This book is a blast. So much so that I will be bold and declare that I can’t imagine a kid who wouldn’t like it. It’s oozing kid appeal. Pure, 100% fun.
Anna Smudge may only be a kid, but she’s got a serious gift for listening to people, so she’s started up her own business as a professional shrink. She’s got clients galore and she does all of her “shrinking” in a storage closet in the lobby of her Manhattan apartment building. Beyond her work helping New Yorkers with issues, Anna is a regular kid, except for when she’s trying to catch Mr. Who, the most devilish and mysterious mastermind in the world, who just happens to be after Anna’s father. Oh, and she does a lot of homework too. Good thing Anna has friends on her side who are up for just about anything. Will she discover who the Who is? Will she save her father? Will she continue her good work with the nuts of New York? All of the answers are wrapped up in a funny, page-turning package. Go grab a copy.
Now we must talk about the cover and the hyper-cool, full page comic-style drawings that begin each new section of the book. This is a case where the cover completely captures the spirit of the story inside – exciting, wonderfully melodramatic in places, a little scary, with a heroine who’s gutsy and independent. The art just pops – I love the way the wind has caught Anna’s scarf and the spooky yellow moon glows from behind the skyscraper. The expression on her face is perfect – knowing and ready-for-anything. Who is behind this, you ask? Comic artist Greg Horn. Who is behind the wonderfully expressive black and white drawings inside? Comic artist Glenn Fabry. Their work really lends further drama to an already action-packed tale. I also think that the style of their art will help to draw boys to this book, because it is absolutely a story that should appeal to boys and girls in equal measure.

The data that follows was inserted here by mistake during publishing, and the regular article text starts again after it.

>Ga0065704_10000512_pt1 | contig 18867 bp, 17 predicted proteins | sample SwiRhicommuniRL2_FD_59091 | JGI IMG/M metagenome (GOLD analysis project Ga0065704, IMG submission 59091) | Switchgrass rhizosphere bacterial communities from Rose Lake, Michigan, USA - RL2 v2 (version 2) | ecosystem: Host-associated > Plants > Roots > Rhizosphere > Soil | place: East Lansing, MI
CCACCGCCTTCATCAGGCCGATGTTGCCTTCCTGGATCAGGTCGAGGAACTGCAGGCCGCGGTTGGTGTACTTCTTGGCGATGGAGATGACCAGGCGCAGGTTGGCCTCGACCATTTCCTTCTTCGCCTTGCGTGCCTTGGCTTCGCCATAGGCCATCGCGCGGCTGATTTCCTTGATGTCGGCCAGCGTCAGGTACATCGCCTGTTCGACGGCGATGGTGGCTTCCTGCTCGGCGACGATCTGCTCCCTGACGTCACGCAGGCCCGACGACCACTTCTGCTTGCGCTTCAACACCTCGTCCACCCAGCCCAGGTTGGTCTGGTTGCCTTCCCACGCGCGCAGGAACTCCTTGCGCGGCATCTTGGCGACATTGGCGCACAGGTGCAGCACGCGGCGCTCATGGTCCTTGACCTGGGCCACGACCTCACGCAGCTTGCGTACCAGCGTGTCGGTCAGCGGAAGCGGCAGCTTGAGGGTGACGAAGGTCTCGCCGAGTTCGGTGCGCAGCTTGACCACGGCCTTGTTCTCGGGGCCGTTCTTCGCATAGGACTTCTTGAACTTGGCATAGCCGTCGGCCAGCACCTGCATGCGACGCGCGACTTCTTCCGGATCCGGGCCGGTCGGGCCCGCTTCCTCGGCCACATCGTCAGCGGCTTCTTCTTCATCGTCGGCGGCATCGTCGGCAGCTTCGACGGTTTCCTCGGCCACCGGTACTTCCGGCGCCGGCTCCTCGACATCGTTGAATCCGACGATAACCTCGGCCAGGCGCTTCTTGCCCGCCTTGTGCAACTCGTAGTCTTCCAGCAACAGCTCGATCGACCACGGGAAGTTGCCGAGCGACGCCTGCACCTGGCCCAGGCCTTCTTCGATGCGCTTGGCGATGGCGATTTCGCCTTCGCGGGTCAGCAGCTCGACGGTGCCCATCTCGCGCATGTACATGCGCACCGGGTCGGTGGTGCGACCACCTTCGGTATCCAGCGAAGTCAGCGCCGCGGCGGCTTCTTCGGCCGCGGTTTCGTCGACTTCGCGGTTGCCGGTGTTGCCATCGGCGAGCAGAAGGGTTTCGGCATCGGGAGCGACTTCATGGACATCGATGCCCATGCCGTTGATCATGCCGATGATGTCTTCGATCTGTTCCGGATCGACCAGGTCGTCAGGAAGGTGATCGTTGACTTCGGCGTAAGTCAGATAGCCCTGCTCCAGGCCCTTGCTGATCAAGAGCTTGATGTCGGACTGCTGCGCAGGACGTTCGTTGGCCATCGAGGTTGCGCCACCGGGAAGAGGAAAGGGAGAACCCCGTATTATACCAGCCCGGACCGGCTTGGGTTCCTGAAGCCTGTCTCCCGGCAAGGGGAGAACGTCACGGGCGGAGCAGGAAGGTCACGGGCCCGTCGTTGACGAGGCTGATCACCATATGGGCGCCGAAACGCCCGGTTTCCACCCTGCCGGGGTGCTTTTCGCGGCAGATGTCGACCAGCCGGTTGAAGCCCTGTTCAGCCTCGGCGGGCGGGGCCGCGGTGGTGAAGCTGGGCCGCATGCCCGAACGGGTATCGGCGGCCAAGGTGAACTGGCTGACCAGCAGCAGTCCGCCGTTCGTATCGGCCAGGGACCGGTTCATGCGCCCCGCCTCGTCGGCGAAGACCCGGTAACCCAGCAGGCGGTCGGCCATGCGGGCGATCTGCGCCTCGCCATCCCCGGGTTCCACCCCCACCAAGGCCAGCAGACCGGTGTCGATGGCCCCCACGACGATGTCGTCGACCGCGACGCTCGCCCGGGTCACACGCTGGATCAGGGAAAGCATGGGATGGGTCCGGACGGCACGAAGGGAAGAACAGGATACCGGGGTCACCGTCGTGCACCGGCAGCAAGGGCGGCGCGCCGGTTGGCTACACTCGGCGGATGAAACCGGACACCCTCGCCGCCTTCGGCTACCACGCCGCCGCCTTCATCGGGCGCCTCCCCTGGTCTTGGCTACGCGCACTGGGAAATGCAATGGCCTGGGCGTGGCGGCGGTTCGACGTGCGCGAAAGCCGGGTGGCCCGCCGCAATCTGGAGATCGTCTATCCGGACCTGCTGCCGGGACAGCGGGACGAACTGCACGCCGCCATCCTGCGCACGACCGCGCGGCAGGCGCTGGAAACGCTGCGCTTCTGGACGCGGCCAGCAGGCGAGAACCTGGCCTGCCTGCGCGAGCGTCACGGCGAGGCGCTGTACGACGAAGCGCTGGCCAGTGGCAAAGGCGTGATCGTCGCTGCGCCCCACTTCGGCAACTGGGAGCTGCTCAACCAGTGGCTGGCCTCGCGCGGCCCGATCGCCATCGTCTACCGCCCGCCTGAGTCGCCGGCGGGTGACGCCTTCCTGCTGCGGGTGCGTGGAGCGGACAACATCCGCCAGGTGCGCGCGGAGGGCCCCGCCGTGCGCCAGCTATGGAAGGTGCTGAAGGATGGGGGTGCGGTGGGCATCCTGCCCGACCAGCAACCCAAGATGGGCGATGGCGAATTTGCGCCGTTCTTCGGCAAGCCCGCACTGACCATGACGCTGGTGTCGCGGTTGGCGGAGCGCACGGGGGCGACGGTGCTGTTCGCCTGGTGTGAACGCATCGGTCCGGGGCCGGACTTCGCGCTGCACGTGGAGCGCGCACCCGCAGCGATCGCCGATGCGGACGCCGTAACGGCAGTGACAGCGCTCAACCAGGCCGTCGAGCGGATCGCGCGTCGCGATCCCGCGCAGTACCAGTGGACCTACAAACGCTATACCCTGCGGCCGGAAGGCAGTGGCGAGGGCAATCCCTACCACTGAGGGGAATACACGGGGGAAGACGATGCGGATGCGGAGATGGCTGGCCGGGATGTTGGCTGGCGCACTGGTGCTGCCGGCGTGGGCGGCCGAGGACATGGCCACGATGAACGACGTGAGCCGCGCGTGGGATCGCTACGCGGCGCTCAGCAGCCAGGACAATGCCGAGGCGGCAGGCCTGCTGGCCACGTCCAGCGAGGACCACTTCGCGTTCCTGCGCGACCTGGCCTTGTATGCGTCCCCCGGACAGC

You’ll also find there’s plenty of wacky humor here, and a certain element of the unbelievable that will make this book appeal to fans of Lemony Snicket’s work. As I read, I felt that Anna Smudge belonged in the company of Kiki Strike, Alex and the Ironic Gentleman, and to a certain extent the Alex Rider books. All are funny in places, full of smart kids, and take readers briskly along from one dramatic moment to the next.
The point of this book is not to get kids thinking about Deep and Important Issues in the world today. The point of this book is fun. We all need books like that, and I imagine that Anna Smudge will prove to have as much talent for entertaining kids as she does for listening to people’s problems. I can’t wait for the next title in this series, in which one of Anna’s pals, Quenton Cohen, takes centre stage as a Professional Chef. Visit the author’s website for more information (she of the mysterious name “MAC”). There is a cool book site as well: whoismrwho.com. Stay tuned for an interview with MAC right here in the weeks ahead.
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